The Beggar's Diary, 26.08.2007.- The president of Germany, Horst Köhler, is coming to see the SP07 on Wednesday. But why wasn’t Filch The Beggar told before? How is he supposed to know how to behave in front of a president? Unless the president has no intention of meeting No. 06? Well, thinks Filch, if the mountain doesn’t come to Moses, Moses must go to the mountain.
On his way to the FYAL, a little boy who’s standing holding a ball in his hands sees Filch. He throws Filch the ball, as if to say: "Play with me." Nobody else except his mother and Filch are around. They play. The boy’s name is Errol (named after Errol Flynn, yes!), and he is Turkish. As he enters the FYAL he expects to see the cameraman there, but the bar is empty. He drinks his coffee and leaves for the Spiekerhof. Still nobody on the streets. And then the cameraman suddenly shows up on a bicycle: breathless, he apologizes for not having been at the FYAL, as they had agreed, but his sound engineer, he explains, fell down the stairs into the basement last night at his daughter’s birthday party (who turned 25), and he had to be rushed to the hospital where he got 12 stitches on his foot. Serious wound.
Oh dear, says Filch.
Filch prepares his commercial display: 6 CDs and some maps and pins. As nobody is around, he starts to think about the enigmatic message someone left him yesterday in his mailbox. Here’s the riddle:
SPM 07 klingt wie S.P.Q.R.
Was ist der Unterschied
oder das Gemeinsame?
Filch broods over it but cannot think of an answer. Rome and Muenster?
He had also found a letter addressed to him. It was a little poem attributed to Michelangelo. A note attached to it explained that it was to be recited on 30 September. The poem goes like this:
Ich bin nicht tot,
ich wechsel nur die Räume,
ich leb'in Euch und
geh'durch Eure Träume.
But he is really not dead …yet. Now what he has to do is sell the CDs for 5 Euro each and, fortunately for him, he has a large audience today. He cannot take the time to answer all their questions, some of which are, in fact, quite indiscreet. One person, for instance, asks him about his relationship with Dora Garcia. He flatly denies having a relationship with her, nipping the evil in the bud. Why, Filch hardly ever sees her!
A woman comes to him and, exuding authority, says: "Are you number 6? What are you doing here? You should be there!” and she points to a spot on the street across from the Spiekerhof. "I am sorry, madam, I have no time now for you," Filch replies. And he is, indeed, much too busy to deal with this legalist (http://beta.thebeggarsopera.org/node/94). A man comes up and asks as he surveys the CDs and the trolley: "So, is this the sculpture?" "No, I am," says Filch. "But you're not, hum,” he consults the little guide for a second, “Dora Garcia, are you?" "No, I'm Charles Filch."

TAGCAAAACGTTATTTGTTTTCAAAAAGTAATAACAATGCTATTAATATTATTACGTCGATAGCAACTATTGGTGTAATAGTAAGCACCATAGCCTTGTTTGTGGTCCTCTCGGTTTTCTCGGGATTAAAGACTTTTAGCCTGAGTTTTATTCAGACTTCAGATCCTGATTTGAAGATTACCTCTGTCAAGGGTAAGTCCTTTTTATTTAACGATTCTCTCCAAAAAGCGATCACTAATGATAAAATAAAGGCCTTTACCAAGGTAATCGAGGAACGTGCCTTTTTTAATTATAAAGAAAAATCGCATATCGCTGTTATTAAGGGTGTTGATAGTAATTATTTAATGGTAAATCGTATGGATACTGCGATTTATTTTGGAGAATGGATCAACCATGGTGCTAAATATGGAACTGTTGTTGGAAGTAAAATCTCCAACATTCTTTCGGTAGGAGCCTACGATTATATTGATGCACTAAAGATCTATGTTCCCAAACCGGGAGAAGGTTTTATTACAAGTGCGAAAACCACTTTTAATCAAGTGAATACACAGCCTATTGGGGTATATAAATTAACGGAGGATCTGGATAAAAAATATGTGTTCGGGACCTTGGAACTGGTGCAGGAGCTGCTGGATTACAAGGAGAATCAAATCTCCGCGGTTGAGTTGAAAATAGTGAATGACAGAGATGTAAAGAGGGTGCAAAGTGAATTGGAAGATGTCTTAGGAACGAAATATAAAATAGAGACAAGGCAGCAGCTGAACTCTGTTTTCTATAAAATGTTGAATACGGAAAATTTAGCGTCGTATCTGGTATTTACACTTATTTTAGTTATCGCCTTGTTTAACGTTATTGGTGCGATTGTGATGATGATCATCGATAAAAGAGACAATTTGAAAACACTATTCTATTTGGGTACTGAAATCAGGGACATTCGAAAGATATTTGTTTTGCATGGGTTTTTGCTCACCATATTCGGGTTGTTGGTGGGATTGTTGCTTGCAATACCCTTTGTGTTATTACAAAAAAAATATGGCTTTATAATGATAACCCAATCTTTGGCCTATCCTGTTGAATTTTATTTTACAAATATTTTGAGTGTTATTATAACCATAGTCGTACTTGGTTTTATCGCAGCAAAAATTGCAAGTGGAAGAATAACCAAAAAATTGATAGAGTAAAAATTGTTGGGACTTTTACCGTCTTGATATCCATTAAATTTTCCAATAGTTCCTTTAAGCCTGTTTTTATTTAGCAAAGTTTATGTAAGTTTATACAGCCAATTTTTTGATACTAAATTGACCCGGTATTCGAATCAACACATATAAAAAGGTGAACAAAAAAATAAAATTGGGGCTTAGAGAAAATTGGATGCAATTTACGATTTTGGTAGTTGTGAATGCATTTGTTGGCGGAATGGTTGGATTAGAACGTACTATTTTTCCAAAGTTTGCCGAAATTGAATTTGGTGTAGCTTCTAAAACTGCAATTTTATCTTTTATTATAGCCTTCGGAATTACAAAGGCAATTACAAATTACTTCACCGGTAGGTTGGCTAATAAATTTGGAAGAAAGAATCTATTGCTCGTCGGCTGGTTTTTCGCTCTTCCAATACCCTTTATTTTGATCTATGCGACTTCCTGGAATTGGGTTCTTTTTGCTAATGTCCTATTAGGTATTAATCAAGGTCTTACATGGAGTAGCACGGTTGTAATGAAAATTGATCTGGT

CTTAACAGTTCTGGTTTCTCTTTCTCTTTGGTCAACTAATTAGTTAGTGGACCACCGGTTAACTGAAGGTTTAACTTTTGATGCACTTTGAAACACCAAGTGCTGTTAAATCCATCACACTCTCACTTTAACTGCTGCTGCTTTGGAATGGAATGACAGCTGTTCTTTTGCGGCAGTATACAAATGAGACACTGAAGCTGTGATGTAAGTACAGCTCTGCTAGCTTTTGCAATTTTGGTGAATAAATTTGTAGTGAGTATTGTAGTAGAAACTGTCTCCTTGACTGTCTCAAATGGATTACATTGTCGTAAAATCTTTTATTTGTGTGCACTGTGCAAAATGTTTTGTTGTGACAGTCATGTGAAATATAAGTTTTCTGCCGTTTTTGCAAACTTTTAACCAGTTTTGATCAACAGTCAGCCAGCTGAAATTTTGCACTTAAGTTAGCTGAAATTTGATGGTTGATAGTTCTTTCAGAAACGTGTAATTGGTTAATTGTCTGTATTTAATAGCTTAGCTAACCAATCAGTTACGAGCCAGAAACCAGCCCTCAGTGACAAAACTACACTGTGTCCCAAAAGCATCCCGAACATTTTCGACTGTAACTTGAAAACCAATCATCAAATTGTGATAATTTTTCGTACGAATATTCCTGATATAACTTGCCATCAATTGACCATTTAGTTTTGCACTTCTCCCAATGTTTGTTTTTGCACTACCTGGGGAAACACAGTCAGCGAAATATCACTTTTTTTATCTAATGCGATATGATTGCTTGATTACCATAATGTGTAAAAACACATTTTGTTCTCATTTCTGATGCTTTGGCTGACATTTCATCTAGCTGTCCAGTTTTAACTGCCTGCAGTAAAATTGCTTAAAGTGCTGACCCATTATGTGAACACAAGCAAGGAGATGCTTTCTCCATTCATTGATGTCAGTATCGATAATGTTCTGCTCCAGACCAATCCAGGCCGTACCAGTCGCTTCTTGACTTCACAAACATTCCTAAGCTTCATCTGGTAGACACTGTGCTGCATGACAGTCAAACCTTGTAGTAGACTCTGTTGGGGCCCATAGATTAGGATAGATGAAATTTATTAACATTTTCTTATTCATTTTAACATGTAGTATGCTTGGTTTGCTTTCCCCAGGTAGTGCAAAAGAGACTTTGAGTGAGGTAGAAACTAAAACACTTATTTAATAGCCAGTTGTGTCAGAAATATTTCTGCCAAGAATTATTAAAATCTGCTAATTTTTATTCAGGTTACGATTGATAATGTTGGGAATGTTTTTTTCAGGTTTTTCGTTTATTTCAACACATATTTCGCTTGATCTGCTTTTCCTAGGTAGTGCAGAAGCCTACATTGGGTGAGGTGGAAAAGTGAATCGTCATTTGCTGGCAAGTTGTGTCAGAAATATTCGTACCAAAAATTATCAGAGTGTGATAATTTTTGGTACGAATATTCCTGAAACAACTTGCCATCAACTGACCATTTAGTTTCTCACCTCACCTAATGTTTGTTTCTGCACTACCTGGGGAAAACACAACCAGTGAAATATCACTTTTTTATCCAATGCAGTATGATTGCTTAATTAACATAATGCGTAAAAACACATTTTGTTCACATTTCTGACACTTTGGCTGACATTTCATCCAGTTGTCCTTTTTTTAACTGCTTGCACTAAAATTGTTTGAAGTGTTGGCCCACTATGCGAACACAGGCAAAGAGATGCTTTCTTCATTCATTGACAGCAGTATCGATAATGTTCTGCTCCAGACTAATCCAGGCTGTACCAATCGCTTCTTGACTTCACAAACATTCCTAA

The number of visitors doesn't give him the time to elaborate on his answer. When things calm down, a man called Günther walks up to him and buys the first CD. And then three Greek girls buy 2 CDs and 1 pin. When the crowd has finally thinned out, Filch thinks of the words he read yesterday on the pavement next to a street artist who draws with chalk. They said:
Karl Valentin erkannte:
"Kunst ist schön –
macht aber viel Arbeit."
He believes he deserves a good coffee now, and a break. And he is sitting at the terrace of a bar on the Aegidiistrasse when a girl walks by and shouts, her voice full of recognition: "Ah, it’s you!" Filch is a bit confused. Does he know her? She explains she saw his photo at the infopoint (http://beta.thebeggarsopera.org/files/images/DSC00392_1.jpg). He invites her to sit with him. Her name is Corina. She tells him she has a bit of a hangover because yesterday she was celebrating her acceptance to the Music and Art School in Osnabrück. She’s a jazz singer, she says. They talk about theatre schools and the duration of theatre studies. (Filch has not forgotten about his acting skills and the letter to the Stadttheater!)
Corina tells him she has this idea, which is to cut people’s hair in public space. "I am also a hairdresser," she explains.
Now, this is interesting, like being inside Mozart's The Marriage of Figaro.
With Witold the guard’s complicity, Filch has his hair cut for free at Dominique Gonzalez-Foerster’s sculpture. As she cuts, Corina sings: "You Make Me Feel (Like a Natural Woman)." Yeah!
Filch just cannot stop singing that song. He walks up the Aegidiistraße singing it, and people smile at him.
At 6pm he has dinner with Alina. She takes him by car to her house, and they talk all evening long. After dinner, Alina wants to show him where she found The Thread, but when they get there, they discover that The Thread has not yet been re-installed! Filch is so disappointed! He now believes that only a final act can save The Thread. At night, he thinks of a plan …
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